CLSM Analysis of Acriflavine-Stained Samples

The fluorescence of acriflavine was only detected in the 505–550 nm band, not above 615 nm, which suggests that it specifically detected lignin (Donaldson et al., 2001). Sections of maize kernels stained with acriflavine revealed weak fluorescence in the MBETCs at 6 DAP, except for the region next to the outer periclinal wall (OPW) where the fluorescence was more intense, with similar staining in the future starchy cells (data not shown). These data suggested that there is only a low level of lignification in the endosperm cell walls at this stage. Later in development (9 DAP), the fluorescence levels increased in the transfer cells (Figure 1G) and starchy cells (Figure 1H). This represented the mid-phase of ingrowth development in the transfer cells (Monjardino et al., 2013), whereas starch and protein accumulation was about to begin in the starchy endosperm cells. At 25 DAP, high-intensity acriflavine labeling was observed in both the transfer cell walls and their ingrowths (Figure 1I). At this stage, the walls of the MBETCs showed more intense fluorescence than the adjacent ingrowths, suggesting a greater degree of lignification. The starchy cell walls were also more intensely fluorescent at this stage (Figure 1J), suggesting that lignification increased throughout development. These data supported the TEM-EDS results. Lignification could be detected from early developmental stages using both techniques. At 9 DAP, the walls and ingrowths of the transfer cells were more intensely stained than the starchy cell walls, but by 25 DAP the MBETC and starchy cell walls stained with similar intensity suggesting they contained equivalent amounts of lignin.

TEM Analysis of H2O2-Treated Samples

Ultrathin sections of differentiating transfer cells were treated with H2O2 and analyzed by TEM, revealing that some vesicles lacked their electron-dense contents (Figures 2A,B). Because these samples were not stained prior to analysis, the observed electron density thus arose from their intrinsic characteristics, the osmium fixation and the treatment with H2O2. The visualization of untreated controls of the same samples showed that similar vesicles were electron dense (Figure 2C). This indicated that the loss of electron density was a direct consequence of the H2O2 treatment, and strongly suggested the presence of polyphenolic compounds in the vesicles.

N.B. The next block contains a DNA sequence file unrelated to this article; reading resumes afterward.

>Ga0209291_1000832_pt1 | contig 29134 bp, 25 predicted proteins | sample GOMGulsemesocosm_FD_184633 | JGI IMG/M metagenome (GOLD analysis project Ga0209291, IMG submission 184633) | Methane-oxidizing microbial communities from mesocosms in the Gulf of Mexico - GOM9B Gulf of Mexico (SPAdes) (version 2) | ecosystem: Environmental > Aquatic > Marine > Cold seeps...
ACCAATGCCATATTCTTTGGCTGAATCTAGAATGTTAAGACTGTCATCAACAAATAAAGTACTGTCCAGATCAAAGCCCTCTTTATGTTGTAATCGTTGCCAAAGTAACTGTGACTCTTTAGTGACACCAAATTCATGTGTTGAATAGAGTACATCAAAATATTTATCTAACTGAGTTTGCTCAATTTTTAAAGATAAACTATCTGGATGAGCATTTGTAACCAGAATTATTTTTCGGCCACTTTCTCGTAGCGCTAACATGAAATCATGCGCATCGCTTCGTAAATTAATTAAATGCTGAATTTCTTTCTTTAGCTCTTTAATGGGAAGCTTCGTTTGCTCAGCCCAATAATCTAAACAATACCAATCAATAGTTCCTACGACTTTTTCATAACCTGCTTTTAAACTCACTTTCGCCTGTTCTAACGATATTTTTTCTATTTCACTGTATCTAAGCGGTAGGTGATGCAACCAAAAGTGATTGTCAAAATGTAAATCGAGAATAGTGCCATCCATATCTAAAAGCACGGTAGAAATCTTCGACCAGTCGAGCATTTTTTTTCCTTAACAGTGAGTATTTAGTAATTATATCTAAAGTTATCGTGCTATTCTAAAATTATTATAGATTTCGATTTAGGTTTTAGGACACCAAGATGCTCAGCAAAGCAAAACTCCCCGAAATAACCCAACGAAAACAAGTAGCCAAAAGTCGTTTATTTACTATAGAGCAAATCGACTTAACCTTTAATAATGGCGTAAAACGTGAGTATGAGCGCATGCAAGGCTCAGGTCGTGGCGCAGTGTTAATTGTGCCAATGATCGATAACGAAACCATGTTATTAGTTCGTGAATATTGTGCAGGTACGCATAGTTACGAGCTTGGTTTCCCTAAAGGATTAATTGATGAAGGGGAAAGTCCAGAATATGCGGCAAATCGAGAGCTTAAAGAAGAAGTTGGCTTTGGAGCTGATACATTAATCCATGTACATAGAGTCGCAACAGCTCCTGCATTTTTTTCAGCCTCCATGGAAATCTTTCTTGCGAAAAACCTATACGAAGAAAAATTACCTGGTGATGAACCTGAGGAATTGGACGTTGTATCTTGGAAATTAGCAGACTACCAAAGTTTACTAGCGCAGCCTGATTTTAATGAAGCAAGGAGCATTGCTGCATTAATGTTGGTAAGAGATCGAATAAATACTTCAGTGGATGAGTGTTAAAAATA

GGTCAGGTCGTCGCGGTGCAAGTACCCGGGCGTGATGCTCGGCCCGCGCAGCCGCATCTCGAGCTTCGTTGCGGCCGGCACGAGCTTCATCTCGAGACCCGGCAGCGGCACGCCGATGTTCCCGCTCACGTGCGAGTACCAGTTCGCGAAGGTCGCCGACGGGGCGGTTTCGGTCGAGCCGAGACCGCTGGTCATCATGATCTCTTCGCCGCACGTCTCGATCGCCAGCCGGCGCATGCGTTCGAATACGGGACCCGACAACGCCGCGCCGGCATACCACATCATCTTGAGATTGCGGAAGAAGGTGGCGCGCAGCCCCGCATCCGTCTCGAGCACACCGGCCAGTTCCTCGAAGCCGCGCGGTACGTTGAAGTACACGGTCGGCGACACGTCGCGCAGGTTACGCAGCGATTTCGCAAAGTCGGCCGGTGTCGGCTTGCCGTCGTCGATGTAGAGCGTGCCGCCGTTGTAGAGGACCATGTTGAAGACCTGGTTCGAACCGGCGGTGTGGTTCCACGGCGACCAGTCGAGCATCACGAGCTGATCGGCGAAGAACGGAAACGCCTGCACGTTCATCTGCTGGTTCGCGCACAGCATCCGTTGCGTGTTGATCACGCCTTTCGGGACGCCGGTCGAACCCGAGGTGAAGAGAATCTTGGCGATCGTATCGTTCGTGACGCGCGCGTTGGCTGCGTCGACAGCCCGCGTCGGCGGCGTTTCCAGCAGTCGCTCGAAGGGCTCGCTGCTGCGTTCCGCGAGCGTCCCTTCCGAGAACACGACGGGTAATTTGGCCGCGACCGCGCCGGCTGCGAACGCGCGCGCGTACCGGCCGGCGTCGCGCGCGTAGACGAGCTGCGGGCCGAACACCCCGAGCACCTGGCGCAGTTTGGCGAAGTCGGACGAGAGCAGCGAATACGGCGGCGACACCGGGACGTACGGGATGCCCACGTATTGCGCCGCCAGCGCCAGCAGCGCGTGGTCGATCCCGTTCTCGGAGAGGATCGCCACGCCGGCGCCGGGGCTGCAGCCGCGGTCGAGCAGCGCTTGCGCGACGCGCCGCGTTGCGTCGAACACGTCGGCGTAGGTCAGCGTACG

FIGURE 2
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Figure 2. TEM images of ultrathin MBETC sections at 10 DAP, after H2O2 treatment without contrast (A and B) and control sections at 6 DAP without treatment and contrast (C). (A) After a 15-min H2O2 treatment, some vesicles lacked electron density (black arrows), whereas reticulate ingrowths and the OPW show regions with less electron density (white arrows). (B) After a 60-min H2O2 treatment, many vesicles lost their electron density (black arrows), whereas reticulate and flange ingrowths, the OPW and anticlinal walls reveal large regions with less electron density (white arrows). (C) Control sections with electron-dense vesicles (black arrows), whereas the walls and flange ingrowths have a weak electron density. AW, anticlinal wall; FI, flange ingrowth; NUC, nucleus; OPW, outer periclinal wall; RI, reticulate ingrowth. Scale bars: (A,B) = 2 μm, (C) = 1 μm.

The lack of electron density was affected by the duration of H2O2 treatment. After 15 min exposure, only part of the vesicles and a few scattered regions of the reticulate ingrowths and OPW lacked the electron density (Figure 2A). However, after 60 min exposure there was more extensive loss of electron density in the vesicles and partial or complete loss in the walls and ingrowths (Figure 2B). These data also supported the presence of polyphenolic compounds in the vesicles, walls and ingrowths of MBETCs.